By Katie Teachout
The Journal 

Commissioners inspect county jail


Last updated 6/3/2021 at 8:33am

Katie Teachout

Jail Commander Nick Williams shows commissioners the upstairs holding cells where inmates are placed for two weeks to watch for signs of COVID-19 before being introduced into the general population. Also pictured is Commissioner Jay Weiss.

RITZVILLE – Adams County Commissioners performed their quarterly inspection of the county jail Wednesday, May 26.

Jail Commander Nick Williams led them through every area of the jail, from the top floor to the basement, including dispatch, inmate holding areas, supplies and booking.

The three cells on the top floor are for inmates to be held in a temporary, two-week quarantine to watch for any COVID-19 symptoms before being introduced to the general population.

Williams said 13 inmates were in-house that day. The average stay for an inmate, Williams said, is from a few days to a couple of months. Anyone sentenced to more than a year and a day is sent to prison.

Williams demonstrated video phones placed in each inmate's cell. The inmates can purchase data for video visitation. The visitor, approved ahead of time, can be in the jailhouse, or attend the call from somewhere else.

Other services, accessible for free on the video-phones, include forms to file grievances or to order purchased items from the commissary such as snacks, hygiene items or a deck of cards.

Inmates are fed three meals a day, prepared by inmates at the prison in Airway Heights. The pre-packaged meals are frozen until ready to be used.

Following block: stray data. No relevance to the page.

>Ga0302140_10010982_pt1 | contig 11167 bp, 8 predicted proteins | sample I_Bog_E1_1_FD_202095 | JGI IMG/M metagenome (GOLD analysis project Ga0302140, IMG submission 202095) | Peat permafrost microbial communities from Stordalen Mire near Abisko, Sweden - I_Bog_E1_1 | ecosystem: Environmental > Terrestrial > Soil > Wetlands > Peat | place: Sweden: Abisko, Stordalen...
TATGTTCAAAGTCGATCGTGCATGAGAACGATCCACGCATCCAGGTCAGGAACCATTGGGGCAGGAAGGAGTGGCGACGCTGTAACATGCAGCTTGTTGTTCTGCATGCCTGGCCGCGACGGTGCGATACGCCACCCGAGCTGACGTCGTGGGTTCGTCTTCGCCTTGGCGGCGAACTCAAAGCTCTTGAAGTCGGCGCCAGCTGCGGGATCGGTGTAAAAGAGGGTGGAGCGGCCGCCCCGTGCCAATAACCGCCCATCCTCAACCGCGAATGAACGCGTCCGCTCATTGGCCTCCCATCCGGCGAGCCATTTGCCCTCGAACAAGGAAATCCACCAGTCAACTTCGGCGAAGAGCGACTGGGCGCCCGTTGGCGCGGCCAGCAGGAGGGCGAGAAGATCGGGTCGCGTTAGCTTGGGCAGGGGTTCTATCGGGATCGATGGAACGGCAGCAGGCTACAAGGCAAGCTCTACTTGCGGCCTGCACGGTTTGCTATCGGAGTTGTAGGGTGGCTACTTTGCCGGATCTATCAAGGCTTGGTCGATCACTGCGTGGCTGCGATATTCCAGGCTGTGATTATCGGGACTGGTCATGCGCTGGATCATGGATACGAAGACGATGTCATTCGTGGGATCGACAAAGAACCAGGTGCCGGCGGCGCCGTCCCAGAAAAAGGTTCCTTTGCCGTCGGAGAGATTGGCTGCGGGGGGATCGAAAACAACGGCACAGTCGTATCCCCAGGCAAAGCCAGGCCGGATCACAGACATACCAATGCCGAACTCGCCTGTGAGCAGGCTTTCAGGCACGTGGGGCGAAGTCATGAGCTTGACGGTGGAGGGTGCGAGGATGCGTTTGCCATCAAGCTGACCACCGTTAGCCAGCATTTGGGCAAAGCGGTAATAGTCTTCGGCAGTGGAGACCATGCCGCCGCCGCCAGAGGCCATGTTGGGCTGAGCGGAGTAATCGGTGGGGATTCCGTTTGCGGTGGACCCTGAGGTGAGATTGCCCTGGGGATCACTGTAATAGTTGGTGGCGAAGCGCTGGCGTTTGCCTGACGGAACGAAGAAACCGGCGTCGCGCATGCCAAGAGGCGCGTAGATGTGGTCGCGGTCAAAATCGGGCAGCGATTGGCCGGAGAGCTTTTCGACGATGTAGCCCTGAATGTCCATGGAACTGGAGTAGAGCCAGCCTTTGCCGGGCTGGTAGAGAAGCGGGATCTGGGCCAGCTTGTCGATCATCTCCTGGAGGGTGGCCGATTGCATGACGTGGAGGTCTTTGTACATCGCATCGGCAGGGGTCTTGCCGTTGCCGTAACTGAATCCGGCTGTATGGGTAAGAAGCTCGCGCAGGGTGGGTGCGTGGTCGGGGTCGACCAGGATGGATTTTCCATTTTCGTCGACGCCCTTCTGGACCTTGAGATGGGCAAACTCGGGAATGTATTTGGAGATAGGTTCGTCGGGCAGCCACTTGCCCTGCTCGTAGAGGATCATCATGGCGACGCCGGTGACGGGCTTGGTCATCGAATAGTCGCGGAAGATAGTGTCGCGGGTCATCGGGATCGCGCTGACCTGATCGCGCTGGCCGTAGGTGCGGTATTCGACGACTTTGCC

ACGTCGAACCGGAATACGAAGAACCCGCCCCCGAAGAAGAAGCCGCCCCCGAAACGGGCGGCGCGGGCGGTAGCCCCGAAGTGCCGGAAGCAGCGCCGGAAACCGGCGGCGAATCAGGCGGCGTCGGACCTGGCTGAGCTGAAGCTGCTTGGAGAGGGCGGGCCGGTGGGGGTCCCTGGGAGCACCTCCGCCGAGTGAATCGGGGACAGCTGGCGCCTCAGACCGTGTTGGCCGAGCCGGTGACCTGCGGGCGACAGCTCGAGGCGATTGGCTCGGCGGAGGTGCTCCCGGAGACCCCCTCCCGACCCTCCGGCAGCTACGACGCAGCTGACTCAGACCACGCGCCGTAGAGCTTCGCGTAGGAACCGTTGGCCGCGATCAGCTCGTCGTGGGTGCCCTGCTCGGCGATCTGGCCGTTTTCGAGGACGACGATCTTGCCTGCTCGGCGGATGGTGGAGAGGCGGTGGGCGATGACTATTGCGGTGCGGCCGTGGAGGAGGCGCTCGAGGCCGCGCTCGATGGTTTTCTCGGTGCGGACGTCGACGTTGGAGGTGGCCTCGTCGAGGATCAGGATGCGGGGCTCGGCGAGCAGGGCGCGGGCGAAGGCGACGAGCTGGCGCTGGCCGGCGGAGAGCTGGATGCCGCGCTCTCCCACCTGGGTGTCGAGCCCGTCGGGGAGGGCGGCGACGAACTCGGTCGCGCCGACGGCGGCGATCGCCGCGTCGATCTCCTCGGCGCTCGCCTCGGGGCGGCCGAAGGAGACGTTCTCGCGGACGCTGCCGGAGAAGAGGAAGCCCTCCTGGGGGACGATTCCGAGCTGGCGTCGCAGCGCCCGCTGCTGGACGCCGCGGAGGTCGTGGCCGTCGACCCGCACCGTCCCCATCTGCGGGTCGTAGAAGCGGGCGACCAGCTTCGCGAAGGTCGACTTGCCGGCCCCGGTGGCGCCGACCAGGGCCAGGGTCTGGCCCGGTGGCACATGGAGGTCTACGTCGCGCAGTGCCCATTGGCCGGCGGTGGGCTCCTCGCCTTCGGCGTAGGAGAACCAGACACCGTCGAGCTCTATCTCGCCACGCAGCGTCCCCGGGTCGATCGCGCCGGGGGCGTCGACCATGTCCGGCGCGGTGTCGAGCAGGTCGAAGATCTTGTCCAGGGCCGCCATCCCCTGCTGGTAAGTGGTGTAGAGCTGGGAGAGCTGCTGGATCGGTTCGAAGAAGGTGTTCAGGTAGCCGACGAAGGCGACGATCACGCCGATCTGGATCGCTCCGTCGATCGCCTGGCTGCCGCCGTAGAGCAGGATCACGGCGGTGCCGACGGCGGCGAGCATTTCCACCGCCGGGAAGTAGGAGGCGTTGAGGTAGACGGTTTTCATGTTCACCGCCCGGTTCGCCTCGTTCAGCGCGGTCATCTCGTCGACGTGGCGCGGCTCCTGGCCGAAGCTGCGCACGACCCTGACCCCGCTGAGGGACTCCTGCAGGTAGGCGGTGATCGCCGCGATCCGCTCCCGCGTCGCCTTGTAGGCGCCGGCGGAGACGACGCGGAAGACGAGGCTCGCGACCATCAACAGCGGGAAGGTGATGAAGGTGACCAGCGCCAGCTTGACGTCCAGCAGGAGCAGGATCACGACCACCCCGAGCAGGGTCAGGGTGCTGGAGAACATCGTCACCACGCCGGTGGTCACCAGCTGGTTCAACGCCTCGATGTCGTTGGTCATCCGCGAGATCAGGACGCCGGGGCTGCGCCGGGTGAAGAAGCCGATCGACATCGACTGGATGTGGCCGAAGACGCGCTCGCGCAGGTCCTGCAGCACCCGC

Katie Teachout

Williams said for inmates who are out of control due to drugs or emotional issues, a mental health counselor is available to come to the jail.

"The inmates usually won't open up to someone in a uniform, but if a counselor is sent in – usually a woman - they can really be a big benefit to the jail staff," Williams said.

Williams was happy to report the Sheriff's department has just been approved for three corporal positions under Williams' one sergeant. The corporals will be able to make decisions about day-to-day operations inside the jail.

"That way, if a decision needs to be made and my sergeant and I aren't here, we don't have to be called in," Williams said.

Author Bio

Katie Teachout, Editor

Katie Teachout is the editor of The Ritzville Adams County Journal. Previously, she worked as a reporter at The Omak-Okanogan County Chronicle, the Oroville Gazette-Tribune, Northern Kittitas County Tribune and the Methow Valley News. She is a graduate of Western Washington University.

Email: [email protected]
Phone: 5096591020
Contact Katie Teachout


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